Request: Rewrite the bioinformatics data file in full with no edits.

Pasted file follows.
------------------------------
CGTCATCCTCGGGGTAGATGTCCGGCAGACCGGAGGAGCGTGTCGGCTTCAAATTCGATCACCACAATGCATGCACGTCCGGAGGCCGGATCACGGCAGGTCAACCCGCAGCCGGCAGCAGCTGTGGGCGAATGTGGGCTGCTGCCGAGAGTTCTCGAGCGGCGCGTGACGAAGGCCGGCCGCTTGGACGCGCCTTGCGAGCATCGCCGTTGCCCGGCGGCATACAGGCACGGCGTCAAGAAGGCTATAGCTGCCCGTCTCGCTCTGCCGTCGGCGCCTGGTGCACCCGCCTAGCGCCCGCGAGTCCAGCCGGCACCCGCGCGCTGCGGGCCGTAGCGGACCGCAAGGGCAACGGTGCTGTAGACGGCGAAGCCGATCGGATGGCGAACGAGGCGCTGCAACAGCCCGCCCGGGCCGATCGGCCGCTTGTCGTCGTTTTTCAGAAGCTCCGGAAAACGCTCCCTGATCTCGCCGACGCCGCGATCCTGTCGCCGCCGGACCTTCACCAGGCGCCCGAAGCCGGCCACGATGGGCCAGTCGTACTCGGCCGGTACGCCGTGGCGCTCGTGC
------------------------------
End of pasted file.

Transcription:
CGTCATCCTCGGGGTAGATGTCCGGCAGACCGGAGGAGCGTGTCGGCTTCAAATTCGATCACCACAATGCATGCACGTCCGGAGGCCGGATCACGGCAGGTCAACCCGCAGCCGGCAGCAGCTGTGGGCGAATGTGGGCTGCTGCCGAGAGTTCTCGAGCGGCGCGTGACGAAGGCCGGCCGCTTGGACGCGCCTTGCGAGCATCGCCGTTGCCCGGCGGCATACAGGCACGGCGTCAAGAAGGCTATAGCTGCCCGTCTCGCTCTGCCGTCGGCGCCTGGTGCACCCGCCTAGCGCCCGCGAGTCCAGCCGGCACCCGCGCGCTGCGGGCCGTAGCGGACCGCAAGGGCAACGGTGCTGTAGACGGCGAAGCCGATCGGATGGCGAACGAGGCGCTGCAACAGCCCGCCCGGGCCGATCGGCCGCTTGTCGTCGTTTTTCAGAAGCTCCGGAAAACGCTCCCTGATCTCGCCGACGCCGCGATCCTGTCGCCGCCGGACCTTCACCAGGCGCCCGAAGCCGGCCACGATGGGCCAGTCGTACTCGGCCGGTACGCCGTGGCGCTCGTGC